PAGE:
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Transplant could be a good match

Getting a healthy kidney donated from another person is the ideal treatment path for a healthier outlook. Explore this option to see if it’s right for you.

How does a kidney transplant work?

A kidney transplant includes an intensive surgery where a healthy kidney from a donor is inserted to replace the function of your non-functioning kidney. A donor could be:

  • A relative, spouse or friend
  • Someone you don’t know who has volunteered to donate their kidney
  • Someone who has recently passed away

Finding the right donor

Your donor must match your blood and tissue types or your body will reject the new kidney and it will stop working. To ensure this doesn’t happen, your health team will give you an evaluation beforehand that includes:

  • A complete physical exam
  • A review of your health records
  • Confirmation that you take your medications as prescribed
  • Tests to learn your blood and tissue type, along with a picture of your overall health. These blood tests are performed monthly.
Couple reviews lab results with doctor.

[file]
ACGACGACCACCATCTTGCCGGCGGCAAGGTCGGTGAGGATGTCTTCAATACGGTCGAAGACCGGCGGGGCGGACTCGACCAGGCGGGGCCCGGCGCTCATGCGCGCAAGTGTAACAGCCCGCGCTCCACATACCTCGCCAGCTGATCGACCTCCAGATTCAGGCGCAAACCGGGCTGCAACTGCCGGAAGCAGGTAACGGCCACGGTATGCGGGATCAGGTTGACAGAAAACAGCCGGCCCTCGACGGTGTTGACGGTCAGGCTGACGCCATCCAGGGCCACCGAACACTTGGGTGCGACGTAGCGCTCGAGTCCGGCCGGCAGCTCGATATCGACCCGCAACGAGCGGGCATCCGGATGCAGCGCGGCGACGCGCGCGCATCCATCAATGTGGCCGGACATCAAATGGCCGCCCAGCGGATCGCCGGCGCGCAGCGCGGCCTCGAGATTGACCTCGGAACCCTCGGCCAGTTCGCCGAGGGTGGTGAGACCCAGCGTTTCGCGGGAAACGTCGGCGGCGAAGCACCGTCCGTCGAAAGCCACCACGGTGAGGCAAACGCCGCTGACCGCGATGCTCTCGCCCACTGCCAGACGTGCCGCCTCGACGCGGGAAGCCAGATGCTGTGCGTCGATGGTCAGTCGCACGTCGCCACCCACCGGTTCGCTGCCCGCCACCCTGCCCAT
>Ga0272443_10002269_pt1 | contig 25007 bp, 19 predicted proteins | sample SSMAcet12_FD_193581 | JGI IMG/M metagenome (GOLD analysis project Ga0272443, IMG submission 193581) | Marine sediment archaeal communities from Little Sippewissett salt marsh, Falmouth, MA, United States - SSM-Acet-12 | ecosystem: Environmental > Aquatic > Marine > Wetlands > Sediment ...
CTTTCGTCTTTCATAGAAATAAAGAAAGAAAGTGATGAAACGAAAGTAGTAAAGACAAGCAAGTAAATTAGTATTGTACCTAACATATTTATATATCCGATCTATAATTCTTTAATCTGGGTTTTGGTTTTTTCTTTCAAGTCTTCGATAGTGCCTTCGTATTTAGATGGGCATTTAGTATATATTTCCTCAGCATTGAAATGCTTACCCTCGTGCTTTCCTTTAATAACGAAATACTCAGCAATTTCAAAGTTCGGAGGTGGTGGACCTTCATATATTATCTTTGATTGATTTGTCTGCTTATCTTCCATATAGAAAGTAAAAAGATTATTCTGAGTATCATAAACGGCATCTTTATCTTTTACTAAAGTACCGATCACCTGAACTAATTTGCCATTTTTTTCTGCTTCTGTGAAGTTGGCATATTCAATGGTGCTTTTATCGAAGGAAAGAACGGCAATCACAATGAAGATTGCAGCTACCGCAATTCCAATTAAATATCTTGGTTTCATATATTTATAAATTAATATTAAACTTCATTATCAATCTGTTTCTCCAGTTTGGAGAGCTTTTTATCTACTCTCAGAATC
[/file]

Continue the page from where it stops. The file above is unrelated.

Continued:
Living a healthy life after a transplant

Studies show that people with kidney transplants live longer than those who stay on dialysis.1 Additionally, most people are able to return to the life they had before being diagnosed with chronic kidney disease (CKD). There are also many other benefits to having a kidney transplant, including:

  • Better long-term health
  • Improved quality of life
  • Feeling better overall
  • The ability to continue working

It’s also important to be aware of the risks that come with a kidney transplant. For example, your body can reject your new kidney at any time. That’s why you’ll need to take anti-rejection medicines for as long as your new kidney is working. 


Weighing the pros and cons of a transplant


  • You get a healthy kidney.
  • You may feel healthier and have a better quality of life.
  • You can eat and drink more of what you want, although a heart-healthy diet is best.
  • You won’t need dialysis.
  • You may live longer than those who stay on dialysis. 


  • A kidney transplant requires major surgery.
  • There are risks, including infection and rejection.
  • You will need to stay on anti-rejection medications long-term.
  • You will need many medical tests before the transplant.
  • You may have to wait years for a donor kidney. 

1The National Kidney Foundation. Kidney transplant. The National Kidney Foundation website. January 26, 2017. Available at: Accessed December 10, 2020.